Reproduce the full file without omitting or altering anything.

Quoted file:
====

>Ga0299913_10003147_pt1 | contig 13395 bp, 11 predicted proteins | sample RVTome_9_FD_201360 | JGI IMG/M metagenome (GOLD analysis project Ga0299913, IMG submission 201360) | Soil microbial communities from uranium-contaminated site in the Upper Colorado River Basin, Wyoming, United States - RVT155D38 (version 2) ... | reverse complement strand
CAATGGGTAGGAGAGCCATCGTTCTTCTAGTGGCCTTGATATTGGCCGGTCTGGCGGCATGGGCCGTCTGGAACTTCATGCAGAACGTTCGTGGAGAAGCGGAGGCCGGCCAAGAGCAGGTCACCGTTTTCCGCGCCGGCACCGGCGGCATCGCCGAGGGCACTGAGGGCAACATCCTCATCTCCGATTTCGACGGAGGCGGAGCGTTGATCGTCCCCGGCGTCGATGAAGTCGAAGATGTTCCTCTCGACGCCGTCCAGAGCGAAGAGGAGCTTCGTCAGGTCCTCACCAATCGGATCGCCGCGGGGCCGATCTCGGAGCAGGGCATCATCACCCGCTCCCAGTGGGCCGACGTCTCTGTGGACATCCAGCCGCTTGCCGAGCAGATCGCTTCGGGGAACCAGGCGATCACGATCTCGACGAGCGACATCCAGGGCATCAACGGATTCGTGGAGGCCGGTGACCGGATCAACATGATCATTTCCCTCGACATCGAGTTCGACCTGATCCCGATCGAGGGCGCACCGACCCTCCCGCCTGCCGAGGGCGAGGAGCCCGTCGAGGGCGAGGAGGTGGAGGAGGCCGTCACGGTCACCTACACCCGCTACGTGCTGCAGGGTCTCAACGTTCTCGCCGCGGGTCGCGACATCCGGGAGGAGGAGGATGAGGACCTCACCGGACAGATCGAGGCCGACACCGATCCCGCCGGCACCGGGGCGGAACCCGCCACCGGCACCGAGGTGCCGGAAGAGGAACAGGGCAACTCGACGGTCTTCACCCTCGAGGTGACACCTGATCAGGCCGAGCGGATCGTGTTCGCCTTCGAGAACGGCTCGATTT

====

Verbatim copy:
>Ga0299913_10003147_pt1 | contig 13395 bp, 11 predicted proteins | sample RVTome_9_FD_201360 | JGI IMG/M metagenome (GOLD analysis project Ga0299913, IMG submission 201360) | Soil microbial communities from uranium-contaminated site in the Upper Colorado River Basin, Wyoming, United States - RVT155D38 (version 2) ... | reverse complement strand
CAATGGGTAGGAGAGCCATCGTTCTTCTAGTGGCCTTGATATTGGCCGGTCTGGCGGCATGGGCCGTCTGGAACTTCATGCAGAACGTTCGTGGAGAAGCGGAGGCCGGCCAAGAGCAGGTCACCGTTTTCCGCGCCGGCACCGGCGGCATCGCCGAGGGCACTGAGGGCAACATCCTCATCTCCGATTTCGACGGAGGCGGAGCGTTGATCGTCCCCGGCGTCGATGAAGTCGAAGATGTTCCTCTCGACGCCGTCCAGAGCGAAGAGGAGCTTCGTCAGGTCCTCACCAATCGGATCGCCGCGGGGCCGATCTCGGAGCAGGGCATCATCACCCGCTCCCAGTGGGCCGACGTCTCTGTGGACATCCAGCCGCTTGCCGAGCAGATCGCTTCGGGGAACCAGGCGATCACGATCTCGACGAGCGACATCCAGGGCATCAACGGATTCGTGGAGGCCGGTGACCGGATCAACATGATCATTTCCCTCGACATCGAGTTCGACCTGATCCCGATCGAGGGCGCACCGACCCTCCCGCCTGCCGAGGGCGAGGAGCCCGTCGAGGGCGAGGAGGTGGAGGAGGCCGTCACGGTCACCTACACCCGCTACGTGCTGCAGGGTCTCAACGTTCTCGCCGCGGGTCGCGACATCCGGGAGGAGGAGGATGAGGACCTCACCGGACAGATCGAGGCCGACACCGATCCCGCCGGCACCGGGGCGGAACCCGCCACCGGCACCGAGGTGCCGGAAGAGGAACAGGGCAACTCGACGGTCTTCACCCTCGAGGTGACACCTGATCAGGCCGAGCGGATCGTGTTCGCCTTCGAGAACGGCTCGATTT